A Yale University student's punishment for attempting to sexually assault a fellow student amounted to a one-day suspension, the victim said.
The New Haven, Conn. university investigated the December 2012 incident and suspended the perpetrator for a semester after finding him responsible for both "sexual harassment" and "sexual misconduct in the form of intimidation." But because the punishment was handed down the last week of classes before spring finals, and the university gave the student 72 hours to leave campus, his punishment amounted to a one-day suspension, said the victim of the attack, a rising junior at Yale.
The 20-year-old female victim, who asked to remain anonymous, said the school sent her an email in June notifying her the offender would be back on campus taking summer classes.
"Yale is actually quite terrible with their penalties and I feel like a lot of the verdicts lack any teeth," she said. "And I believe it's actually discouraging other people from filing other reports."
The victim said the male student was "severely harassing" her and one night in December, just before winter break, attempted to sexually assault her. She filed a formal complaint in February, early in the spring semester, she said.
Stephanie Spangler, Yale's Title IX coordinator and deputy provost of student affairs, insisted the university is doing all it can to assist victims, noting the school uses "very broad definitions" of sexual misconduct to take as many complaints as possible. In cases in which students are found responsible for sexual assault, Spangler said, the school begins its consideration of punishment with expulsion.
The Yale administration has and will "apply as harsh a discipline as is warranted," Spangler said Wednesday.
Spangler said if a victim is not satisfied with the punishment, they can appeal. The female student said she did seek an appeal, but never got a response from the school.
When asked to comment on the victim's allegations that the administration effectively responded to her assault with a wrist slap, a Yale spokesman said Friday that the university cannot comment on specific cases.
During a hearing with the university committee that focuses on sexual violence, the female student said she was repeatedly asked why she didn't run away from her would-be assailant, who she said is far bigger than her. She broke down several times, she said.
Yale changed its process for handling sexual assault complaints following a 2011 federal investigation into the school's response to sexual assaults and sexual harassment on campus. The inquiry ended with a voluntary resolution in 2012, and Yale was fined by the Education Department for improperly reporting sex crimes.
The measures were supposed to spur reforms in how sexual violence is adjudicated, but the female student and others said in practice, little has changed.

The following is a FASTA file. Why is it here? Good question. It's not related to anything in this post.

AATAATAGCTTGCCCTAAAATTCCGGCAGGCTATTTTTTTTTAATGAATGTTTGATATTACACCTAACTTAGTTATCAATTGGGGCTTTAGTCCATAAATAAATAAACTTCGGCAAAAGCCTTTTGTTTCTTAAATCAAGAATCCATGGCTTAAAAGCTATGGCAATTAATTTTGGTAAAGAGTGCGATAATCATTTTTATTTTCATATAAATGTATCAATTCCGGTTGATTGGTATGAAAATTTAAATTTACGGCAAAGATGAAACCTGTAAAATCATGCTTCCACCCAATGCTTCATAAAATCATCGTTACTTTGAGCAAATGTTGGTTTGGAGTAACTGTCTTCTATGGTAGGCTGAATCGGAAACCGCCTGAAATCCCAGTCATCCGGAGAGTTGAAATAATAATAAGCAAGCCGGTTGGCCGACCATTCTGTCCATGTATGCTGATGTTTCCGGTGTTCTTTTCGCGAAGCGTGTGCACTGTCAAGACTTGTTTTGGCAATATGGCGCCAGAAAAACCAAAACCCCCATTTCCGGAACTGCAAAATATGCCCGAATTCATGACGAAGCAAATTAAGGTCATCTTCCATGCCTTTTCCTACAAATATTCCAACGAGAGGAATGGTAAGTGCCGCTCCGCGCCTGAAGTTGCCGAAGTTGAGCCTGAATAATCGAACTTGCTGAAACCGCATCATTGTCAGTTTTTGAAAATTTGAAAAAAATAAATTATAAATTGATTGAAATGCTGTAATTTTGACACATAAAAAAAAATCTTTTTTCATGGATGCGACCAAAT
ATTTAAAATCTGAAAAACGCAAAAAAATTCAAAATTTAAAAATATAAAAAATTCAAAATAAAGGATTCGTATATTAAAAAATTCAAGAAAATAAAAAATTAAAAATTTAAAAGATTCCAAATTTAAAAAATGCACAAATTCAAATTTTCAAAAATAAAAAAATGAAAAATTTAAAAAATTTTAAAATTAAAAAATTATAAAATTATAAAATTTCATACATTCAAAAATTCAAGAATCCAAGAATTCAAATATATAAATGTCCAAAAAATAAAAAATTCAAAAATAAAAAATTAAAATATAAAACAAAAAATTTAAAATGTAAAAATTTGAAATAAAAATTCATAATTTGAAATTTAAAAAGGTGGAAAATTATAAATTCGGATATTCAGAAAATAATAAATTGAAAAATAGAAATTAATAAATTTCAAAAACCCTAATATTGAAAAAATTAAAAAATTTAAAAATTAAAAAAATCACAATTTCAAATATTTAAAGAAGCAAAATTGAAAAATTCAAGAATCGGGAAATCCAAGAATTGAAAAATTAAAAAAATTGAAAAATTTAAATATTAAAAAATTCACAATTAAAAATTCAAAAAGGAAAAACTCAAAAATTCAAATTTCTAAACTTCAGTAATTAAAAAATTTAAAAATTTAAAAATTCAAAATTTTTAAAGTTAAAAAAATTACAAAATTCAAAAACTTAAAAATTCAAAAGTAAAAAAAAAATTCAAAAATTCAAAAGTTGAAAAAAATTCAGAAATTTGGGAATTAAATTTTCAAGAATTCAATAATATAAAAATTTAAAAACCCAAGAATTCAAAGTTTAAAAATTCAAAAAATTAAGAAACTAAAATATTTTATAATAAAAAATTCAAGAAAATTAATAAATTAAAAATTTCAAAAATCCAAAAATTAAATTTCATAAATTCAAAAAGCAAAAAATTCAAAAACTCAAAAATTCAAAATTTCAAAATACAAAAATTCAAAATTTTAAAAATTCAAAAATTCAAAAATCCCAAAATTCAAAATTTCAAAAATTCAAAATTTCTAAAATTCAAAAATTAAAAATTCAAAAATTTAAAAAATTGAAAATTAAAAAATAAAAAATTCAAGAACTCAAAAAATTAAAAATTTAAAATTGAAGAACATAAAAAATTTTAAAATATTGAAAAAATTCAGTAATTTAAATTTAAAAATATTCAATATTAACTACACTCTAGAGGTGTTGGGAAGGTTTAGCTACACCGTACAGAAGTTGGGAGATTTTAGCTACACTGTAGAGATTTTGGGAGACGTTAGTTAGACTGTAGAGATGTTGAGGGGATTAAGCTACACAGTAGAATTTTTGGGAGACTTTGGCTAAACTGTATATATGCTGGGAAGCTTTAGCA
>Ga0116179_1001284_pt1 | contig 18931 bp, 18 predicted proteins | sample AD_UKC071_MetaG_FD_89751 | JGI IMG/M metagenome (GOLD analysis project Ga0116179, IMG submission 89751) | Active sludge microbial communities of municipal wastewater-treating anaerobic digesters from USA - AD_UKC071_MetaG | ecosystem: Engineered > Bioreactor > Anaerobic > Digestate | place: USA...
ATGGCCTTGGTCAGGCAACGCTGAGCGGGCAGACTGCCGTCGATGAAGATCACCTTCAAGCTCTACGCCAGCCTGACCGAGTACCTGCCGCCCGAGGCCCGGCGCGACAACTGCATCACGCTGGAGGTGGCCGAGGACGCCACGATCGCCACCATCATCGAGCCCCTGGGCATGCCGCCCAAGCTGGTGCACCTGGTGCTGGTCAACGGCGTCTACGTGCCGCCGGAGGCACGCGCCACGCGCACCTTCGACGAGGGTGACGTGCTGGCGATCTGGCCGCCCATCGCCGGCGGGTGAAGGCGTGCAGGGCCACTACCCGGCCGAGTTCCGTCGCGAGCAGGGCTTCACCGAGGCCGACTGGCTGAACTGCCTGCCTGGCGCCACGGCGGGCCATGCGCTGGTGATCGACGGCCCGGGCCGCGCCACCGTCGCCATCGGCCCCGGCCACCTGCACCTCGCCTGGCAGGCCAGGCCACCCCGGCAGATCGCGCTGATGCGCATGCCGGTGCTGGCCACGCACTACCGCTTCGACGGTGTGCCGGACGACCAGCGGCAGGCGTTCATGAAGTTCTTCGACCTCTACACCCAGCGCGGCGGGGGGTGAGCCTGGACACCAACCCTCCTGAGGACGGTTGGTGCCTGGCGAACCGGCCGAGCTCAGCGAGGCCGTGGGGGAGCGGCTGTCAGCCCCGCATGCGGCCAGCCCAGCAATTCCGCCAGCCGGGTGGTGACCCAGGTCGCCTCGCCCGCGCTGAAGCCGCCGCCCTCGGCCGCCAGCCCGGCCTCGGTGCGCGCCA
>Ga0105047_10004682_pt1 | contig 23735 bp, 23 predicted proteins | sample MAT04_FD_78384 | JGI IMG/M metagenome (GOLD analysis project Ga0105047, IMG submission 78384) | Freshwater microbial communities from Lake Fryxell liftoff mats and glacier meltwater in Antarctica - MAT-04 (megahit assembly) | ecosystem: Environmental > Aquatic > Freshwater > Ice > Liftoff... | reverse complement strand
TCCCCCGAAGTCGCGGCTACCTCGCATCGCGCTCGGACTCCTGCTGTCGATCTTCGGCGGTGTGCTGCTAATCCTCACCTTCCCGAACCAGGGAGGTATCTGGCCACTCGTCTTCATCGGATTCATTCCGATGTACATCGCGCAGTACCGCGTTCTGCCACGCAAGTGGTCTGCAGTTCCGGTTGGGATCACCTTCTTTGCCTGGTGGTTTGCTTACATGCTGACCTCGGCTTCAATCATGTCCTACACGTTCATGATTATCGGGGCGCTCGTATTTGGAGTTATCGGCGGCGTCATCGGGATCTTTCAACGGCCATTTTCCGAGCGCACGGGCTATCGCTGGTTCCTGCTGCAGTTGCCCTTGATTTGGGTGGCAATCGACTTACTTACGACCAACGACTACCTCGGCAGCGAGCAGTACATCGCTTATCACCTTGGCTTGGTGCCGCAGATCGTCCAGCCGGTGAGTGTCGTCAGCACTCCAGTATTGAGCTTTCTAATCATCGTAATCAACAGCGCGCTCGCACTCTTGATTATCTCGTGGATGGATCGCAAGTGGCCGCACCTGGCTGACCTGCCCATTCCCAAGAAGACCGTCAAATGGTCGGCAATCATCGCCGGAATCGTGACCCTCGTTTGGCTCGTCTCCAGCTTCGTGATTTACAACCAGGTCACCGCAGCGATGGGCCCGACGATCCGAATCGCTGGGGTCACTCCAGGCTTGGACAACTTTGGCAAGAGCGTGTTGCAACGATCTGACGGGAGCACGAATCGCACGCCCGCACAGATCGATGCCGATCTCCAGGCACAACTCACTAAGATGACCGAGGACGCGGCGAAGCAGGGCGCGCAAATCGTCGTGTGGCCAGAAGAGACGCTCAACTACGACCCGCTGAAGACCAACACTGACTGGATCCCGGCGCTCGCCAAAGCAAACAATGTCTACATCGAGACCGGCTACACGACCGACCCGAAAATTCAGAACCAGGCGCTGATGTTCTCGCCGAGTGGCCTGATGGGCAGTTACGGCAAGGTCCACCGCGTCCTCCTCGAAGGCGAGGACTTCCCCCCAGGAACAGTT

"Basically, they're doing everything on paper, but what I found personally is despite all of these committees, and administrators appointed to focus solely on these issues, there's still sort of a disconnect on what Title IX means," the Yale junior said, referring to the federal gender equity law requiring colleges to properly respond to sexual violence.
"I realize the school can't take away my pain, the school can't take away the trauma," she added. "But what Title IX is asking for is for the school to try to do its part to ease my recovery process."
Yale's changes include semi-annual reports on sexual violence and the university committee that reviews complaints. A 2012-13 report notes some students remain confused about the definition of sexual misconduct and the process for reporting it.
"Just as I was discouraged from filing a formal disciplinary report in 2009, that's continuing in 2013," said Alexandra Brodsky, a Yale law student who was the victim of a sexual assault attempt. As an undergraduate, Brodsky was among the women who filed a Title IX complaint against Yale in 2011, spurring the federal investigation.
Brodsky criticized the Education Department for failing to force significant improvements at the school.
"We really need the Education Department to really be enforcing this law," Brodsky said. "No wonder Yale is behaving this way. It's gotten away with these violations, why would it think it needs to change?"
The victim of the attempted assault said her experience has inspired her to campaign for protecting future victims.
"In order for our campus to be a better, safer place, it's up to the students to be there for each other and fight for each other," she said. "This thing is only going to work if everyone is on board."
UPDATE: This article was changed to remove the victim's name for her protection, after she previously identified herself openly.